Some like to play with dolls, some with cars. Some like to play with theories of global character, some with other theoretical perspectives. When I say play I use the word in the same meaning as John Dewey (2) did when he said that play is an activity for its own sake, the process is the goal. On the other side, in work the product or result is the goal. Therefore, I use the word play here for what we are doing when applying one or another theoretical perspective-or theory as some prefer to label them. The process of theorizing is the goal.
My opinion is that nothing is interesting unless one has shown that it is interesting. In everyday speaking oftentimes we say that something is interesting and often all agree that so is the case. But in scientific circles we should be aware of the risks of doing so. The risk is that we and also others believe that we have shown something of interest. But we have to show how what seems to be of interest really is so. That's why we have theories or theoretical perspectives. They are the tools we can use to demonstrate to ourselves and to others that the interesting is interesting. And as Kurt Lewin said: "Nothing is so practical as a good theory." (3)
What theory or theoretical perspective should or could we use? I would be ready to argue that as with other play our taste decides what we happen to see as reasonable. Many theories build, according to my understanding, upon the idea that we could predict what will happen in the long run. And that would be one of the rationales for using theories and another one is what I have said about finding what is interesting.
However, I fully agree with Ralph Turner when he says that the outcome of a process "... cannot be adequately predicted on the basis of the presence or absence of any set of necessary and sufficient conditions, but only by noting contingencies as they develop." (4) This means that we cannot reasonably predict in the long run only in the short run.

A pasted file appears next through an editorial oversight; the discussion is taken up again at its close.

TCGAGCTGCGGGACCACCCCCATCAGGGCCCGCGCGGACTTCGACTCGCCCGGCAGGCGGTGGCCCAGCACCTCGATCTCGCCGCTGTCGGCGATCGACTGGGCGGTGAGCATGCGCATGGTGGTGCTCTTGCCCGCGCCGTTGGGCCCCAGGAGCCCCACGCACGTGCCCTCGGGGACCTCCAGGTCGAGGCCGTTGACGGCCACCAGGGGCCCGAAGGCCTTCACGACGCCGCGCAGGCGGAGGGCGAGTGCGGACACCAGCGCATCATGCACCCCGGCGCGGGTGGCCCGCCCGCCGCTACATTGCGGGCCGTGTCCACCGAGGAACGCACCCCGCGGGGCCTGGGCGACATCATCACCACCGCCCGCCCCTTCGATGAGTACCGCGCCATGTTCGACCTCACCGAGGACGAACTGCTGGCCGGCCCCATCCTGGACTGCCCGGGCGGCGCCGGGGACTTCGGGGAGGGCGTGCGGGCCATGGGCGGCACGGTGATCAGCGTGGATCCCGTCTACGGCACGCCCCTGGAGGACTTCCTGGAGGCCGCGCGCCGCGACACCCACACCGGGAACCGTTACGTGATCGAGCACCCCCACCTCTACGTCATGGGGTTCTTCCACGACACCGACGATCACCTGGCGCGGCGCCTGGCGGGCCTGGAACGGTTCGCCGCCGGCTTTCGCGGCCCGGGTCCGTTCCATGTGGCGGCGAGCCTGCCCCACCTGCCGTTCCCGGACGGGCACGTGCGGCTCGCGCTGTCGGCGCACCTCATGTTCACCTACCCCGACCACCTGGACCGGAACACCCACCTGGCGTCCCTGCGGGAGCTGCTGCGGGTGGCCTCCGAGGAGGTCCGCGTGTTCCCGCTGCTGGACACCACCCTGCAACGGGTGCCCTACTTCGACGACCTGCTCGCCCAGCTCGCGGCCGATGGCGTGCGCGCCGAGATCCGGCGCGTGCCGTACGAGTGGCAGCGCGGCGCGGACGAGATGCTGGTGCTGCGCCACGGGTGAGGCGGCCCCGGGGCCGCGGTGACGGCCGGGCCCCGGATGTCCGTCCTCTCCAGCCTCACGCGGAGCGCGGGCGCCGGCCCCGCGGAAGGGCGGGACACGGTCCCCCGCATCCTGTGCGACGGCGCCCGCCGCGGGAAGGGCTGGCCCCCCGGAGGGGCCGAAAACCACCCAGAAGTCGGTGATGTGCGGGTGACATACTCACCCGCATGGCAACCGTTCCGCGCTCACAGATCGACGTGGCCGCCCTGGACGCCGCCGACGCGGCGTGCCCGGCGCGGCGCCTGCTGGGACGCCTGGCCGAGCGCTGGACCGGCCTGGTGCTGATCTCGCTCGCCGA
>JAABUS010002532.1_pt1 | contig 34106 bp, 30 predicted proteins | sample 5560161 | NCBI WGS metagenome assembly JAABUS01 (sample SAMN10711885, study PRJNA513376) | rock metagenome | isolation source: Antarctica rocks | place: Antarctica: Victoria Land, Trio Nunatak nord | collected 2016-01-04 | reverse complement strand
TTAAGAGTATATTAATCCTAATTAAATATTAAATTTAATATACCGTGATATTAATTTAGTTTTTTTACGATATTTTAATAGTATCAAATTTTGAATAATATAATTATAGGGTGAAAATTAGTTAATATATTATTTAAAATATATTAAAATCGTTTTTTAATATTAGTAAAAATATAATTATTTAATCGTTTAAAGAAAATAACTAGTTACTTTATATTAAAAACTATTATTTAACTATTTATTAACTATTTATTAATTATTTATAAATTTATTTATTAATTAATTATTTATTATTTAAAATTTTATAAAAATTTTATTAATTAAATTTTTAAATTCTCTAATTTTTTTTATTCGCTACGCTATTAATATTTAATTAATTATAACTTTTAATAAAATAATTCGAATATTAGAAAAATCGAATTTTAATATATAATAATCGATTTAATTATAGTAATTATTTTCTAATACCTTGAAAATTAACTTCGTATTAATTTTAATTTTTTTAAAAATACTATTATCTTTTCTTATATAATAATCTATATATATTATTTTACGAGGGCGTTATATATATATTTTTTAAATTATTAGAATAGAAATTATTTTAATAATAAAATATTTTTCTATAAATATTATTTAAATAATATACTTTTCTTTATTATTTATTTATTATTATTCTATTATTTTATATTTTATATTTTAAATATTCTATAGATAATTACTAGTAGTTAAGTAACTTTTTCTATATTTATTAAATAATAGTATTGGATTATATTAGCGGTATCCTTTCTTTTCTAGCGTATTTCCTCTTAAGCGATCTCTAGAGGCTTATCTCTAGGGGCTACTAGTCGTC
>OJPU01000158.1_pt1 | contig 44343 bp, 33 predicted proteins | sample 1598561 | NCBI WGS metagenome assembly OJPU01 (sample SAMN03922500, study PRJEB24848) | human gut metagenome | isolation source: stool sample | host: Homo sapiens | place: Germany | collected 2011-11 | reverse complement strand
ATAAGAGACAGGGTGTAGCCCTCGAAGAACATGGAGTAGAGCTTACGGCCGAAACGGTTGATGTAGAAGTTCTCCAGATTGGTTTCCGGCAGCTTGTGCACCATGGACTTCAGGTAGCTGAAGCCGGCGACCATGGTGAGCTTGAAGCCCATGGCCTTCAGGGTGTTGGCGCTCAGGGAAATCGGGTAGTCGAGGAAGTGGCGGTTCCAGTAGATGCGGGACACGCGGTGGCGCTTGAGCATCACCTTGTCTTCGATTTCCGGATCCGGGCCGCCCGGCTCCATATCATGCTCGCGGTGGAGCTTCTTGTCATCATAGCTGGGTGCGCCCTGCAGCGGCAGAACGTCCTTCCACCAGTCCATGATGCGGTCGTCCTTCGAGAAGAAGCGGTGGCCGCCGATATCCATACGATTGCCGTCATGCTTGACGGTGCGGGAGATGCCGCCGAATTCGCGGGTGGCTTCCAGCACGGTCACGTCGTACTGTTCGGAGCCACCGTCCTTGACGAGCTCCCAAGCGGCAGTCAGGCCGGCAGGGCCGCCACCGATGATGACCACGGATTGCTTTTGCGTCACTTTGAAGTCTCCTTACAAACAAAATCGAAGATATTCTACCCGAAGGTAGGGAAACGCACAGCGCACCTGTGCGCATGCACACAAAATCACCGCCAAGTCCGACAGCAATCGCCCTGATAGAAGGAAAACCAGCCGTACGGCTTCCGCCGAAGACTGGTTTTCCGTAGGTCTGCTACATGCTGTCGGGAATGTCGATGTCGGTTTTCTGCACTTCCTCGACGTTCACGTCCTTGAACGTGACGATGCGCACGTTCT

No one of us had predicted the changes presented below. We now try to understand the contingencies behind the changes. And we try to predict what will happen in the short run based upon noting the contingencies as they develop! I will deal with changes in the meaning of the term family and its changes as well as with the meaning of the term and concept of marriage; we now have terms for marriage, cohabitation, and living apart together-all varieties of the traditional marriage. The changes have mainly occurred since the establishment of this journal.
Let me take another example: when I was a young man all of us believed that we could predict the outcome of marriages, happiness in marriage, adjustment, or satisfaction, from knowledge about the two before they became a couple. Many studied that issue, for example, the spouses Martha and Robert Winch (5) did with their idea of complementary needs-a kind of heterogamy. I did with their idea as a background and also believing in the tendencies toward homogamy.
After many years we realized that such an attempt was totally unrealistic. And why? Mainly because we cannot predict anything in the surrounding society and that seems me the same fault when trying to predict family patterns or whatever in the long run. We could simply not predict, for example, unemployment and the couple's reaction to that, or what would happen when children arrive, what would happen with parents in law and lots of other issues we know can have a tremendous impact upon the relationships between the two.
I started reading Georg Simmel (6) and soon found that already in 1908 he was clear about the conception that there are two relationships in a dyad, and then Jessie Bernard (7) in 1972 started speaking about his and her marriage; then people listened to her (at least some did). We had simply to too high an extent seen the couple as one unit, as one dyad, with just one relationship and not two relationships-despite Simmel's contribution. …